The Return of Merit: More Universities Reinstate Testing Requirement for Admissions

The Return of Merit: More Universities Reinstate Testing Requirement for Admissions

People walk through the gate on Harvard Yard at the Harvard University campus in Cambridge, Mass., on June 29, 2023. (Scott Eisen/Getty Images)

Wenyuan Wu
Wenyuan Wu

4/22/2024

Updated: 4/28/2024

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Commentary
Harvard, following in the footsteps of its Ivy League peers (Dartmouth and Yale) has reinstated standardized testing in its undergraduate admissions. The United States’ oldest private university, after popularizing the “holistic admissions” model (originally used in the early 20th century to keep Jews out) and dissing meritocracy, is perhaps taking a long, hard look at the ideological mess that the education establishment itself helped to create.
Like a self-fulfilling prophecy, the war on tests has perpetuated the soft bigotry of low expectations and racialized education at the expense of our global competitiveness. And it filters down to younger kids. Based on ratings by the Program for International Student Assessment, the United States ranked No. 25 on 15-year-old students’ academic performance in math, science, and reading among nearly 80 countries and No. 37 on its average math score in 2018.
The march back through the institutions has begun, with torchbearers of “progressive” education such as Harvard retracting from the equity-obsessed assault on standards. But the overdue redress is not happening quickly enough. As of April 18, 2024, more than 1,900 accredited institutions of higher education in the United States are test-optional, and more than 80 campuses are test-free.
Most importantly, the ideological rot and moral bankruptcy at the core of the war on standards remain stubbornly embedded in many of our major institutions and in our contemporary culture. The concept of “merit,” for instance, is thoroughly misconstrued. Some “anti-racism” groups have listed “hard work, objectivity, rational thinking” as signs of “whiteness.” The MIT Press Reader ran an article last year about “The Myth of Meritocracy,” discrediting the thesis that a hard-working, right-living person can become a prosperous self-made man. The Princeton University Press published a Trump-bashing piece shortly before the 2020 election, arguing that “believing in meritocracy makes people more selfish, less self-critical and even more prone to acting in discriminatory ways.”
“Meritocracy is not only wrong; it’s bad,” the piece read.
The harsh indictment on merit, a quintessential American spirit and an integral part of our national DNA, is based on faulty conceptualization. To critics of meritocracy, innate ability and personal circumstances are the only components of merit, and they are beyond our control. Such an oversimplified conception of merit leaves no room for factors such as hard work, grit, perseverance, personal initiative, and agency.
Adrian Wooldridge, author of “The Aristocracy of Talent” (2021), offers a synthesis on four tenets of a meritocratic society:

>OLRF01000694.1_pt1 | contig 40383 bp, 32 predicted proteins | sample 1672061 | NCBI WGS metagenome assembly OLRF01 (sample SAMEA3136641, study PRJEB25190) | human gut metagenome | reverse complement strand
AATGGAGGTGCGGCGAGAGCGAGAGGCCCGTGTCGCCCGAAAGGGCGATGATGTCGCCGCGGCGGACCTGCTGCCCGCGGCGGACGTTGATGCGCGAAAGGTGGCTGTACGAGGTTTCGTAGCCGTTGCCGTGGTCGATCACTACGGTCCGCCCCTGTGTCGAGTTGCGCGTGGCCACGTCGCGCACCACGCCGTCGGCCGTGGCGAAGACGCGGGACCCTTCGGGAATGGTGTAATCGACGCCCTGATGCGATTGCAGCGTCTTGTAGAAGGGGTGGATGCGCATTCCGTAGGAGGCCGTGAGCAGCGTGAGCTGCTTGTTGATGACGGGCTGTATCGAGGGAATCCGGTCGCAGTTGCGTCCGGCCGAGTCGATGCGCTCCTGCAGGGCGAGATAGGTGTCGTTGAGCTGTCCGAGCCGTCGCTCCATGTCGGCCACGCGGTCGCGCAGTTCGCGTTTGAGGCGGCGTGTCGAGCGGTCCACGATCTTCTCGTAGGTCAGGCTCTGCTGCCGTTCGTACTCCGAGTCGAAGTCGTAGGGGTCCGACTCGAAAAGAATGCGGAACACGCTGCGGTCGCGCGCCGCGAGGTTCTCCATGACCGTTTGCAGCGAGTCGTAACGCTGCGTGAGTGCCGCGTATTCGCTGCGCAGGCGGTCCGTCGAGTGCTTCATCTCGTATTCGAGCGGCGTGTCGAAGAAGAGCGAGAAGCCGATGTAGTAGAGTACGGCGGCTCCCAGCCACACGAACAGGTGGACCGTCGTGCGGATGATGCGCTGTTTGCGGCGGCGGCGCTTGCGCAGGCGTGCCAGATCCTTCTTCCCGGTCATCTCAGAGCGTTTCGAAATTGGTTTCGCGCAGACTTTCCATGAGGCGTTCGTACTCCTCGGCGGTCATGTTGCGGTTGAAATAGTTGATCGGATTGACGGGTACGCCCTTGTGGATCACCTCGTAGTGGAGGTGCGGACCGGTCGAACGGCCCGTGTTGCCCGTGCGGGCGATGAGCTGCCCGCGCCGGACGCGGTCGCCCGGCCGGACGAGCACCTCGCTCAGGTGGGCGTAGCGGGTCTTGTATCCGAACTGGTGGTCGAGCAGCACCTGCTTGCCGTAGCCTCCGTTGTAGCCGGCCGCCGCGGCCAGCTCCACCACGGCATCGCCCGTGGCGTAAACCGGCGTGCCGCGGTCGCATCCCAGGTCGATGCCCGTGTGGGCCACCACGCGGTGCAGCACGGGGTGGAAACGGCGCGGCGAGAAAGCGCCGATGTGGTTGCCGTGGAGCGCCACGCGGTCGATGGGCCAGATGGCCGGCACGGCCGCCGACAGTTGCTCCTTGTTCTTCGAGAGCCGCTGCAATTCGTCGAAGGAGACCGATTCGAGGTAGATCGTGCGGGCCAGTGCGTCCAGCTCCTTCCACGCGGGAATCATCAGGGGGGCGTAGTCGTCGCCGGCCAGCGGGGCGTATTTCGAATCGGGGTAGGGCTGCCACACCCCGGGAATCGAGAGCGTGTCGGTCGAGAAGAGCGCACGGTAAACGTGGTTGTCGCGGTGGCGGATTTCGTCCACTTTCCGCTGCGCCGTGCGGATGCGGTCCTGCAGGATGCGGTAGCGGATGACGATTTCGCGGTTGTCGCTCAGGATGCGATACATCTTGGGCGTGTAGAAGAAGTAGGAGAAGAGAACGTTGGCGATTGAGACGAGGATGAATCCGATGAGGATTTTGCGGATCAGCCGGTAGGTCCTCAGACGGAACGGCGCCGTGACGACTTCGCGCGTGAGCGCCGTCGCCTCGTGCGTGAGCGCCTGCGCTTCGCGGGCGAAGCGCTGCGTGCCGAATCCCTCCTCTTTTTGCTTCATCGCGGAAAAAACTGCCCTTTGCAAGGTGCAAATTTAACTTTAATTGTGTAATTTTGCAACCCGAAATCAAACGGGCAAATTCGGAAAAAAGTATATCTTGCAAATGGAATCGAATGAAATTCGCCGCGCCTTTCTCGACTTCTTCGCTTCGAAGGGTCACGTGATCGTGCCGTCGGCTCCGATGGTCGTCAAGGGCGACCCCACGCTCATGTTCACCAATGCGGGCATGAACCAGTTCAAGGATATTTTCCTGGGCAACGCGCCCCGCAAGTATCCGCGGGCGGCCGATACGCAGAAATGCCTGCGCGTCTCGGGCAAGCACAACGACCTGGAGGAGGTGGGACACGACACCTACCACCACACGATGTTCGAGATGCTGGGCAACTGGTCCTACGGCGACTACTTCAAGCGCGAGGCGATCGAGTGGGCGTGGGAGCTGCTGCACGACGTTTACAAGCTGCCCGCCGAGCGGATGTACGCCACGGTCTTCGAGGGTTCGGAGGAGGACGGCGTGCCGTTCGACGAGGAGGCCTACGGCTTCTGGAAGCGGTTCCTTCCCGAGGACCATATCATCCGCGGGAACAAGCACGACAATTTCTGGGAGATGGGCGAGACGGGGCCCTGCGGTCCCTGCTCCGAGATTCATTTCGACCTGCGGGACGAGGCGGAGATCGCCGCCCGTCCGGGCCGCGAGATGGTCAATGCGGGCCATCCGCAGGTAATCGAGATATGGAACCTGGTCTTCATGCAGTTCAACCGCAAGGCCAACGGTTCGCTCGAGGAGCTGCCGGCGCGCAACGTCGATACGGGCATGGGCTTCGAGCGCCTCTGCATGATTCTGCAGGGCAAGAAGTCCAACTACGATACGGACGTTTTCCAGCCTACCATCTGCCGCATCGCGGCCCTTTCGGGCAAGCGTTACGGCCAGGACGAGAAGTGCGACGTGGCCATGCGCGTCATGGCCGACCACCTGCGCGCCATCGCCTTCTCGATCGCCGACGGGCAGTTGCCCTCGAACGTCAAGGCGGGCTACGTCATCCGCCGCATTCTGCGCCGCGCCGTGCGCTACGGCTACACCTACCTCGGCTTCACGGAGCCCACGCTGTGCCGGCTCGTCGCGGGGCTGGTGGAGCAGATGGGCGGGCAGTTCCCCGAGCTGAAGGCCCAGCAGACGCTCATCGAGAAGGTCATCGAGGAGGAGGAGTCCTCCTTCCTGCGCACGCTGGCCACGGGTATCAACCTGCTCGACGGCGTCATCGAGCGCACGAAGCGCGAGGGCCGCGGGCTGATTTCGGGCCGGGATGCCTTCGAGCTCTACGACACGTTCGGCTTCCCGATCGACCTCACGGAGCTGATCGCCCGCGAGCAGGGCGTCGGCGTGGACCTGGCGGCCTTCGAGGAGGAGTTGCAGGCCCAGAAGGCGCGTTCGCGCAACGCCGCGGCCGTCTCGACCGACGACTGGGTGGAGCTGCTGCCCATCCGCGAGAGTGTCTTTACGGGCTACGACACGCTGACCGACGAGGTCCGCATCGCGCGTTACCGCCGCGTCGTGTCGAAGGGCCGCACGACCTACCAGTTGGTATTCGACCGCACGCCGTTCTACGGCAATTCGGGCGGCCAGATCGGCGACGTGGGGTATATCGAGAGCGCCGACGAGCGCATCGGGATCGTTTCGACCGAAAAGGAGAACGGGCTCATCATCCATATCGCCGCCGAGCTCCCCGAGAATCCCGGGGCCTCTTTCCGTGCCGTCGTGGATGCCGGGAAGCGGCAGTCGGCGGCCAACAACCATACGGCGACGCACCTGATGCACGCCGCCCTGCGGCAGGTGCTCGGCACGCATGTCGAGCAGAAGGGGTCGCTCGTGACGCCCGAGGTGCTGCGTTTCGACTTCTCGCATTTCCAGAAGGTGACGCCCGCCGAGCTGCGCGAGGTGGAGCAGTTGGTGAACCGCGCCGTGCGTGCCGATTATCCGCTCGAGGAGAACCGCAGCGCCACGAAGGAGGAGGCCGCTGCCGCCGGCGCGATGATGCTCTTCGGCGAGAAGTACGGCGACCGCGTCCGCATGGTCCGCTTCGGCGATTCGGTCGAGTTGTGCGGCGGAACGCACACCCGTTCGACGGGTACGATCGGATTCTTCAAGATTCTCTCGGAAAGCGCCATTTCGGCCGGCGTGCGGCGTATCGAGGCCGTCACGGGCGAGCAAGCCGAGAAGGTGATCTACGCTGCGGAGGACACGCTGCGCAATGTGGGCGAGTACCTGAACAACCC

1. People can get ahead in life on the basis of natural talent.
2. Meritocracy secures equality of opportunity by providing education for all.
3. It forbids discrimination on the basis of sex, race, and other irrelevant characteristics.
4. It awards jobs through open competition, rather than patronage or nepotism.
Admittedly, merit is not just about standardized test scores for college admissions. But those pursuing technical career paths also need to cultivate their skills and develop some sort of minimum qualifications. Emergency medical technicians, general contractors, and food truck operators must obtain state licenses or certifications to carry on their respective lines of work. A society that shuns any measurable standards expected of its contributing members is not one that can maximize the utilization of different talents, potentials, and skill sets.
Merit is actually a combination of natural talent and effort. Although not flawless, it is infinitely better than a return to ancient aristocracies “founded on wealth and birth.” It is also fairer than the fashionable paradigm of equity, which treats Americans as representatives of their identity groups and deprives us of agency. Assuming victimhood and privilege based on color, race, and other group labels metabolizes into the prevailing culture of DEI, as if the profound fairness and unfairness of life that everyone must contend with can be simply reduced to cartoonish dichotomies.
If there is something in life worth fighting for, I believe it must be imbued with a sense of personal agency, with the idea that we are the architects of our own life. The American dream, a happy consequence of our meritocracy, is the notion that we can get to a place that is not predetermined by our birth or circumstances.
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Wenyuan Wu holds a doctorate in international studies from the University of Miami and is the executive director of Californians for Equal Rights Foundation. Wu’s recent advocacy has focused on combatting critical race theory in American public life. She has given expert testimony in various state legislature hearings on the topic and helped launched the website RejectCRT.org. She writes for Minding the Campus of the National Association of Scholars and sits on the board of Parents Defending Education Action.

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